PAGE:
But shortly after, survivors and nonprofits started reaching out and asking if we offered any mentoring services for survivors find their Now What? I was finishing my master’s degree in Christian Thought from Bethel Seminary and again, the Holy Spirit dropped in my heart. “If you can get a master’s online you can mentor online.”
It’s one thing to dream. It’s another to be able to lead people in the fight.
So, I replicated what my seminary was doing. I got the technology, wrote a 16-week curriculum and launched Elevate Academy; an online school geared to mentor survivors for life after trafficking. We started with five women and now we’ve had 756 survivors of trafficking in 8 countries and 3 languages who receive the holistic support they need to start over and heal regardless of where they live.
We’ve given them a faith-based toolkit that helps them unlock their dreams and skills. We help them unearth their purpose and worth and give them the encouragement and opportunities to go after all they were created to be. I want all people to know that their past does not have to determine their destiny.
Leadership changes everything
When I think about back of all God has done in this last decade and all that I can be through him in the next, I think about leadership. I’ll be honest, I was kind of just feeling my way along in the beginning. I knew that as a survivor of human trafficking, I was being called by God to help others. But I lacked any kind of understanding of true leadership. I knew I could share a good story, but I didn’t know how to be a leader. You’ve got to remember; I ran from a small farm town. I didn’t have a lot of people pouring into me and encouraging me to dream big.
But about six years ago, a pastor friend invited me to my first Global Leadership Summit. It was being live streamed at a church nearby. He had an extra ticket, so I went. And I was just floored by what I heard. I remember being totally inspired by a speaker named Don Flow. He owns a car dealership in North Carolina, and he talked about coming alongside his employees and helping them dream. He gave them paid hours off to do what they love and give back to their community. In the process, it made them feel more invested in their work, and ultimately, they wanted to do more for the company.
With inspiration from his talk, I wrote a manifesto for how I wanted to lead the team that God was entrusting me with. And I began to run my nonprofit with the idea that it was going to be a bootcamp for the future leaders that God brought to my team.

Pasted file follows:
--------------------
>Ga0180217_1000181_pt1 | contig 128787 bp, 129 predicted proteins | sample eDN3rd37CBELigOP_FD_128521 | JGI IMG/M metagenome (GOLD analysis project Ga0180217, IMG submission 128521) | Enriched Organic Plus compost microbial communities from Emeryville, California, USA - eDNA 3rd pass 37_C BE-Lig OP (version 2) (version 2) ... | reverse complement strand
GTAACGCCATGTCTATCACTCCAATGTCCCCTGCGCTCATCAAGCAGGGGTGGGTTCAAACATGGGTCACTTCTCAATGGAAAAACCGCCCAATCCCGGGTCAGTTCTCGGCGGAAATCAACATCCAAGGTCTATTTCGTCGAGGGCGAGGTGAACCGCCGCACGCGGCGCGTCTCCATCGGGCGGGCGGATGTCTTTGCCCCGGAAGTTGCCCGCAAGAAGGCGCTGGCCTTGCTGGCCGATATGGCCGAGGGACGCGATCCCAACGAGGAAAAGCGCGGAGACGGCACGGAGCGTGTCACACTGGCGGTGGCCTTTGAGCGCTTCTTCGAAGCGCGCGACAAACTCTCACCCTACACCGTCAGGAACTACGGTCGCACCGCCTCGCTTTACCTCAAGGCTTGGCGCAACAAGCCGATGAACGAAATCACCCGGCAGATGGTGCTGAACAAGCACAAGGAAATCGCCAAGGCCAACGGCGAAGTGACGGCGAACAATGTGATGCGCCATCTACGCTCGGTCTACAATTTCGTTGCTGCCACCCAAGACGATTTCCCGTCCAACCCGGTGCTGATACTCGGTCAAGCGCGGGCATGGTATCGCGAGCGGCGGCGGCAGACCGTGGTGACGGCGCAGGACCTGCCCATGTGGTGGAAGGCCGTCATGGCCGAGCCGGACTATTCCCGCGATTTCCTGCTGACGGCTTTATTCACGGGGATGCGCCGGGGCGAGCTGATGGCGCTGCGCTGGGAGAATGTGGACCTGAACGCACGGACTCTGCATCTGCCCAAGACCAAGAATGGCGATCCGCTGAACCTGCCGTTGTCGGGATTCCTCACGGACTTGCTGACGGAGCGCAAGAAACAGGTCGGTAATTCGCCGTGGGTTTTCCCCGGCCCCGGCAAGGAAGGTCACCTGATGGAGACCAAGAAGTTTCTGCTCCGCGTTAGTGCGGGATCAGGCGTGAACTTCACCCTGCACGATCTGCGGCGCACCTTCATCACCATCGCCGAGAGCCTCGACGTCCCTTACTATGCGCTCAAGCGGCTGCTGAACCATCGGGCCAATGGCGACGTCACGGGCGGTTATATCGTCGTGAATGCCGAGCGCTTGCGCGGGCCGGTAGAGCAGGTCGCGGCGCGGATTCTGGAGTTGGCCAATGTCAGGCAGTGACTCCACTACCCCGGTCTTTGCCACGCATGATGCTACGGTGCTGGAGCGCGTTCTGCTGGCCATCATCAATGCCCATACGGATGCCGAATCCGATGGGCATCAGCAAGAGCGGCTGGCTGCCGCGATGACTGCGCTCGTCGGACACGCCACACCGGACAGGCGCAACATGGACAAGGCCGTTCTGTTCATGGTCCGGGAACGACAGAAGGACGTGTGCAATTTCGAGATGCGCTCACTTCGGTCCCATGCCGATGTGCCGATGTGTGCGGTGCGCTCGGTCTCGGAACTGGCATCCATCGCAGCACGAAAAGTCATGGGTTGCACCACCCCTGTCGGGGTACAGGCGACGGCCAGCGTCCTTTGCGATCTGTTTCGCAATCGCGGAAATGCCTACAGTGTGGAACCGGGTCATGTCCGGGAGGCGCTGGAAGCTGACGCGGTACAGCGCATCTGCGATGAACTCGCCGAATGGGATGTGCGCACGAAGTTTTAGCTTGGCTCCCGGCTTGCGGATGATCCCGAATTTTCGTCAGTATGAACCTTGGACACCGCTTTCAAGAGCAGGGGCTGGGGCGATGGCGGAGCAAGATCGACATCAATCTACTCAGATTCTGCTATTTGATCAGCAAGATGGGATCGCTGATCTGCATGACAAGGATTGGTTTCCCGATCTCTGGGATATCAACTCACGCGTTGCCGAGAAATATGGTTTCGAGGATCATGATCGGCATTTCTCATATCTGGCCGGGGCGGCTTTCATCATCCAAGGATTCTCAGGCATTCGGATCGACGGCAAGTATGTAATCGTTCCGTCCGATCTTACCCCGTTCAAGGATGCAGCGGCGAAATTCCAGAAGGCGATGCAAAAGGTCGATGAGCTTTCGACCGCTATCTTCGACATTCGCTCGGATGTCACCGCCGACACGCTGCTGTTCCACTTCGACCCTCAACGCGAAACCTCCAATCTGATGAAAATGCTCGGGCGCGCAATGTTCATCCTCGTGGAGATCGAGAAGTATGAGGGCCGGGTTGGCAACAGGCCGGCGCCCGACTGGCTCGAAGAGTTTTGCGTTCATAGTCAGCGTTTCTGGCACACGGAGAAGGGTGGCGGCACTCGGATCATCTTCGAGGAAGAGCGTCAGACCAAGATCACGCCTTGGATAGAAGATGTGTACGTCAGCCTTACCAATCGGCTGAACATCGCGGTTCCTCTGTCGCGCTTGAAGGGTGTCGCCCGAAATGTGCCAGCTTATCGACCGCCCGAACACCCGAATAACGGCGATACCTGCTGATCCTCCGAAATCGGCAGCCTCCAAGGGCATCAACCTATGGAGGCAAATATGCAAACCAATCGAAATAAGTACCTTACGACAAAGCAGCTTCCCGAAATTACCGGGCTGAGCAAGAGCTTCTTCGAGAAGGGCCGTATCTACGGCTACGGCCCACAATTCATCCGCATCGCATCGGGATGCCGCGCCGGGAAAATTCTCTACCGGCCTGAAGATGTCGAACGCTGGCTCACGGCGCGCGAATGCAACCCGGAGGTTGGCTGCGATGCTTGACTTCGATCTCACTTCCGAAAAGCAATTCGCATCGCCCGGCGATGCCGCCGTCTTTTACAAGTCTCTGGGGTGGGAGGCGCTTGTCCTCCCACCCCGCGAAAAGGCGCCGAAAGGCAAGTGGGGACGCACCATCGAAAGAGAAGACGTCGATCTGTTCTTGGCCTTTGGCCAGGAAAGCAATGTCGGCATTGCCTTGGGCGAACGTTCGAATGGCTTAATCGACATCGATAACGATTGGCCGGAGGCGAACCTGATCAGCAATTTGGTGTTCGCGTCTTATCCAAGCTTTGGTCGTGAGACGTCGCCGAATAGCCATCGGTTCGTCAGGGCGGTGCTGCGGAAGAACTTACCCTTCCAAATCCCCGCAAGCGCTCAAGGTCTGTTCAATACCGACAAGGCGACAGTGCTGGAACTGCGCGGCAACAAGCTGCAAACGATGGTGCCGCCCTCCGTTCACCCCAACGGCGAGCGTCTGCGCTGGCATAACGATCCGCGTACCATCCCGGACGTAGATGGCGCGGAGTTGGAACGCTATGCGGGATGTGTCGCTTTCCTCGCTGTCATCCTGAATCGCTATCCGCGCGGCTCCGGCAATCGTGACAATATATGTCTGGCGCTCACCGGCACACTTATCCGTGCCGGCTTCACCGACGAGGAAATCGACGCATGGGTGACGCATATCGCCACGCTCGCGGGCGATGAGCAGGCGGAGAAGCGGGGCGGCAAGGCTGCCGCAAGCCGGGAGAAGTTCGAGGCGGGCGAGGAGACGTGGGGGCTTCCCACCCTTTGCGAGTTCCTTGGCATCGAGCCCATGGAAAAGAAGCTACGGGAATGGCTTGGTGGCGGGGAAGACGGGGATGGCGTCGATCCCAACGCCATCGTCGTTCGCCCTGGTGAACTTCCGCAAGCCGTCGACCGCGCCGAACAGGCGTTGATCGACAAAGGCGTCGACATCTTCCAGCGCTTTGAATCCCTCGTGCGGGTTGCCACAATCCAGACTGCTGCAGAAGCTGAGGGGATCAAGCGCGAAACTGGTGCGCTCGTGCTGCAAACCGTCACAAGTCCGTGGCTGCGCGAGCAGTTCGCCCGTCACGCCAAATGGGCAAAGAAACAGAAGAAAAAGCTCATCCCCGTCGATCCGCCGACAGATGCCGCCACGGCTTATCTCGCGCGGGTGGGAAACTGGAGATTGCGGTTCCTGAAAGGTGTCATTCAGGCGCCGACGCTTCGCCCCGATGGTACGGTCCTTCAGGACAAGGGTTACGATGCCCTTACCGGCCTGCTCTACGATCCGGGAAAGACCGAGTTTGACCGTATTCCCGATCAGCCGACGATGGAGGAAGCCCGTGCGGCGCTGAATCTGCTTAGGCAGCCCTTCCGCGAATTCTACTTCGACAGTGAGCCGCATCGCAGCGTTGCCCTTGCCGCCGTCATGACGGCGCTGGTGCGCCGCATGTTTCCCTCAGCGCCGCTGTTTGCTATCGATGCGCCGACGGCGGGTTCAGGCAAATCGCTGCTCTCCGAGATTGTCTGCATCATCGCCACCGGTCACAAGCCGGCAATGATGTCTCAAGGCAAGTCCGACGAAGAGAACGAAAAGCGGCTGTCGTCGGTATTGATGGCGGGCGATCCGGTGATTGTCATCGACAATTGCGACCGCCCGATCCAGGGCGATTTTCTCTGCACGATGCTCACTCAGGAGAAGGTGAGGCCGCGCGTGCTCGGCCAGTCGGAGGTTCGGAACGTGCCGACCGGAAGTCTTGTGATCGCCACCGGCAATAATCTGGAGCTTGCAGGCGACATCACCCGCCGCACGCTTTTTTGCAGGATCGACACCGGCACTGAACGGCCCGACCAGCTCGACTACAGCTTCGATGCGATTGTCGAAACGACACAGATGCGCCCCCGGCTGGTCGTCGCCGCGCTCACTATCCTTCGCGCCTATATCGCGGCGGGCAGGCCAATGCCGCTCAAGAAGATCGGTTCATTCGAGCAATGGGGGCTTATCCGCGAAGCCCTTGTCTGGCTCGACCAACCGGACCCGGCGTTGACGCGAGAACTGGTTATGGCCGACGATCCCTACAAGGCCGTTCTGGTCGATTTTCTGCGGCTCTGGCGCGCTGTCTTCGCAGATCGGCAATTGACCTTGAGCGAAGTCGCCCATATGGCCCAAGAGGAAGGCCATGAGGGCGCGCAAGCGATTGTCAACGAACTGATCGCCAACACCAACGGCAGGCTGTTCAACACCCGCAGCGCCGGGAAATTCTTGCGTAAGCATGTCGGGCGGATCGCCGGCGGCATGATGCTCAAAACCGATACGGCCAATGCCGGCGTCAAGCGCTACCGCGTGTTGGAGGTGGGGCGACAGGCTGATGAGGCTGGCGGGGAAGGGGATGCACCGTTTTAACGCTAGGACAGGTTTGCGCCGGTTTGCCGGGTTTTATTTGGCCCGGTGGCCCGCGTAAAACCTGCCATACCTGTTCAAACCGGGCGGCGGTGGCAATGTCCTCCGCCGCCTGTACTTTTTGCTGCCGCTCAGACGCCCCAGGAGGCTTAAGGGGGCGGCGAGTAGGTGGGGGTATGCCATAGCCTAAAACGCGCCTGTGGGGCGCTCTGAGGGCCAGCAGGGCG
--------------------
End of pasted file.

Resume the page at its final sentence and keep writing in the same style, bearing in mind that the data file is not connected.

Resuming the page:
I’ve had mentors in my life. I’ve had bosses and pastors. But The Global Leadership Summit exposed me to things I’d never been shown. It gave me the tools to expand my leadership and to develop my nonprofit with Kingdom principles in mind. I became not only a better leader, but a bolder leader – a leader who learned how to have crucial conversations and how to own my 10%, a leader who learned how to lead through the dip, with a pace of grace.
Today, we are committed to changing the way America sees and responds to human trafficking.
We’re helping people and their churches and organizations find their lane and we’re equipping survivors to find a seat at the table in almost every community in the U.S.
We take this giant issue and break into bite-sized chunks: prevention, intervention, outreach, restoration, policy reform and demand. When you look at all the nuances, you see the onramps to exploitation and the exit ramps are areas the church can be a catalyst for change. With high rates of foster kids at risk for trafficking we must do better. With high rates of young men addicted to porn turning to buying sex by 30, we must do better. We must be those as Albert Tate called, table flipping leaders to fight systems on both ends.
The GLS gave me the practical leadership tools I need to make my vision a reality. It’s one thing to dream. It’s another to be able to lead people in the fight.
When I was leaving London, I thought God could never use me in my small town, that I’d never find my place, my calling, be mentored or have a tribe. Today, because of Him and because of communities like the men and women who are a part of the Global Leadership Network, I learned that Jesus loves girls like me. I get to write books and produce, see women get their first job and find their lane. I’ve wept and cried on street outreaches and ran to crisis calls with detectives to pick up teens. Now I serve on the National Advisory Council to Congress, the Dept of Justice and many other boards. I get to help people see that it’s not just about being a voice for the voiceless, it’s about helping others use their voice to lead a movement.
To multiply the impact of positive influence and transformation in our world, consider donating to the Global Leadership Network to see more survivor leaders like Rebecca Bender receive the opportunity to attend The Global Leadership Summit! Send your gifts to GlobalLeadership.org/Give today!